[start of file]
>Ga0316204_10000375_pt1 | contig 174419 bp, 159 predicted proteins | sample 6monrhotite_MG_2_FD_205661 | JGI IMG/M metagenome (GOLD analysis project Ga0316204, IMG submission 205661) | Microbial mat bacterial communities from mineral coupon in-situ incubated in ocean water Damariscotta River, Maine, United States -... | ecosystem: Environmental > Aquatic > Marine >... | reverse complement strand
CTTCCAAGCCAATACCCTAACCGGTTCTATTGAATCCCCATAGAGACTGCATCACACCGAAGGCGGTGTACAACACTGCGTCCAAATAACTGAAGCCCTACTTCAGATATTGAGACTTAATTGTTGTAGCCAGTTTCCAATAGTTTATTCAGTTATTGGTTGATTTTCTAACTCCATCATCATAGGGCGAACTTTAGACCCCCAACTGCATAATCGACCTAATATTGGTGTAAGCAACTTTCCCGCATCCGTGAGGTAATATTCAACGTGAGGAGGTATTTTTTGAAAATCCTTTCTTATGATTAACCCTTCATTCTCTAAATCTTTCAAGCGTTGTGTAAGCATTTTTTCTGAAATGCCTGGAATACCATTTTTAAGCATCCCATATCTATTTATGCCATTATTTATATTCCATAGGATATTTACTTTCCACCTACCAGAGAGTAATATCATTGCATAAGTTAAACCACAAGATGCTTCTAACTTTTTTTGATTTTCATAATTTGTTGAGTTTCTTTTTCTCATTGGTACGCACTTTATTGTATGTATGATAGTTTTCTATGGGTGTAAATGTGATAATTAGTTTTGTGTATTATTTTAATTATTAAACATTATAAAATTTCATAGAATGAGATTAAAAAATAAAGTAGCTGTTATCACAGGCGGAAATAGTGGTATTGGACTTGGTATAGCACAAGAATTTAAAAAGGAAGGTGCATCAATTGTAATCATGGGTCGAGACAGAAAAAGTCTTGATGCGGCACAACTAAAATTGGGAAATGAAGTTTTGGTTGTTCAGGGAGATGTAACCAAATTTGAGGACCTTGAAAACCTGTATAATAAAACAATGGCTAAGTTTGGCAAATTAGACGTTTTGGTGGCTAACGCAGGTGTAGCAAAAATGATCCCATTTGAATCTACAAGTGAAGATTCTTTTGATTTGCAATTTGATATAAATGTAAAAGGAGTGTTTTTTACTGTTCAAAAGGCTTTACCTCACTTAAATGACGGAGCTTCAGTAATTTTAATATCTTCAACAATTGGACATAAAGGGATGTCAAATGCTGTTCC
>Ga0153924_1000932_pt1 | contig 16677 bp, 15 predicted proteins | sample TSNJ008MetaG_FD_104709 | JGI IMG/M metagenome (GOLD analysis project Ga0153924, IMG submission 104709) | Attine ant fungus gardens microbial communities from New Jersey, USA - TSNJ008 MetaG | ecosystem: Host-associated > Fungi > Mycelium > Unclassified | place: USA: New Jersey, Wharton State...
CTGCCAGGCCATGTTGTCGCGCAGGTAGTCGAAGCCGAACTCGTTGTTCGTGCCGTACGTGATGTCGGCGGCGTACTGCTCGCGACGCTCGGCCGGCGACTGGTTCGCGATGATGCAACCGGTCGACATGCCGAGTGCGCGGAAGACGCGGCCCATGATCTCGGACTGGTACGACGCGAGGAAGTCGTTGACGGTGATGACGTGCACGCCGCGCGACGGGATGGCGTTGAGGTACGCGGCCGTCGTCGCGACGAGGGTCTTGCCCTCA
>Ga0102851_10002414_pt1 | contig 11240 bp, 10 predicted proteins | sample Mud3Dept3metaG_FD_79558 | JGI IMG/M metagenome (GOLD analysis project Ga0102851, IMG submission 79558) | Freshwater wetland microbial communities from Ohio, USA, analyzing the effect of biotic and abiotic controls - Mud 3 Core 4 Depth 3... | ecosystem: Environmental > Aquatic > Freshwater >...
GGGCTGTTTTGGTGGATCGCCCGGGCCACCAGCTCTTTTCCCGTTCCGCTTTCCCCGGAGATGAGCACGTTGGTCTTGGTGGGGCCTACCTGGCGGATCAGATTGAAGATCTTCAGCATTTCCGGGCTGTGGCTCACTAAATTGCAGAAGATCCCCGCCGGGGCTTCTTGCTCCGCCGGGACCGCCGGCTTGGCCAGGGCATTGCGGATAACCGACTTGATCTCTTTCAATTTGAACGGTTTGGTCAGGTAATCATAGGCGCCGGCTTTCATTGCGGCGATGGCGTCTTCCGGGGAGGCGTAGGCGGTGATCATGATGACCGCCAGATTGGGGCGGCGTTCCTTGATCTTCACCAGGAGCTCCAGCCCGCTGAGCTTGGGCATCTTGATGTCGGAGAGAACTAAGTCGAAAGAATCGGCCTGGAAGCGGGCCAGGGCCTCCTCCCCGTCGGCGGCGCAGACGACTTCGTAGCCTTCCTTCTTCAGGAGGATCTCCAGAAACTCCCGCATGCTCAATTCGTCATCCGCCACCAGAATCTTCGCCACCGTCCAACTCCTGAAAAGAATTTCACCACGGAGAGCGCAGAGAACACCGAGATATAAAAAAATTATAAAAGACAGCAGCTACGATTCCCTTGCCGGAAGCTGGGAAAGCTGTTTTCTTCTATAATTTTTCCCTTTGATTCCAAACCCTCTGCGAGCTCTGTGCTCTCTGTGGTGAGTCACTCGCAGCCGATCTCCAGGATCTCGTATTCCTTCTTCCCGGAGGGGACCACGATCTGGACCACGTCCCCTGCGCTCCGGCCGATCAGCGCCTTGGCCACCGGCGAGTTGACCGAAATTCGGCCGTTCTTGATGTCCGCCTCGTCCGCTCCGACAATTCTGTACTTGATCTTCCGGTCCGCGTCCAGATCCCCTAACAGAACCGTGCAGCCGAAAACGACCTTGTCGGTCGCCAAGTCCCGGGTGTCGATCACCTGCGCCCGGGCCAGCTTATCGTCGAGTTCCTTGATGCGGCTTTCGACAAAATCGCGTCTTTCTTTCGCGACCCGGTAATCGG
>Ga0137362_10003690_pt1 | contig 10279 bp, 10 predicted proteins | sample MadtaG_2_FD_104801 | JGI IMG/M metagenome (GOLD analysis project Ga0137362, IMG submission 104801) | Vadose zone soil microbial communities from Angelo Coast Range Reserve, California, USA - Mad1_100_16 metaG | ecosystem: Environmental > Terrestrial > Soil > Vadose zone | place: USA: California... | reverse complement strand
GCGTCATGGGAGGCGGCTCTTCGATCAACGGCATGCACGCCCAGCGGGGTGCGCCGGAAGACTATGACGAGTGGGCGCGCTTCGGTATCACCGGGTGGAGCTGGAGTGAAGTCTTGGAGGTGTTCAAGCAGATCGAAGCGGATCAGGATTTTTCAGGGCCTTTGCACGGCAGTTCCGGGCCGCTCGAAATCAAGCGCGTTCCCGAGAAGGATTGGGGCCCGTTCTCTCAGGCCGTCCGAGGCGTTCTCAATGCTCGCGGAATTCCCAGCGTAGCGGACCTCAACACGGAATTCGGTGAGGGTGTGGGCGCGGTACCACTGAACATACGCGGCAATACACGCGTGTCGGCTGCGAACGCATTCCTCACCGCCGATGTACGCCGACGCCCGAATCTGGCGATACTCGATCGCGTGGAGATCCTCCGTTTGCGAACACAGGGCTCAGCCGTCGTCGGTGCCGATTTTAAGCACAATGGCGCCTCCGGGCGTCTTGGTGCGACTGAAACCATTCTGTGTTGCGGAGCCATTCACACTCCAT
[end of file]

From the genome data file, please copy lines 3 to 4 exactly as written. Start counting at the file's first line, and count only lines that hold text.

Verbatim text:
>Ga0153924_1000932_pt1 | contig 16677 bp, 15 predicted proteins | sample TSNJ008MetaG_FD_104709 | JGI IMG/M metagenome (GOLD analysis project Ga0153924, IMG submission 104709) | Attine ant fungus gardens microbial communities from New Jersey, USA - TSNJ008 MetaG | ecosystem: Host-associated > Fungi > Mycelium > Unclassified | place: USA: New Jersey, Wharton State...
CTGCCAGGCCATGTTGTCGCGCAGGTAGTCGAAGCCGAACTCGTTGTTCGTGCCGTACGTGATGTCGGCGGCGTACTGCTCGCGACGCTCGGCCGGCGACTGGTTCGCGATGATGCAACCGGTCGACATGCCGAGTGCGCGGAAGACGCGGCCCATGATCTCGGACTGGTACGACGCGAGGAAGTCGTTGACGGTGATGACGTGCACGCCGCGCGACGGGATGGCGTTGAGGTACGCGGCCGTCGTCGCGACGAGGGTCTTGCCCTCA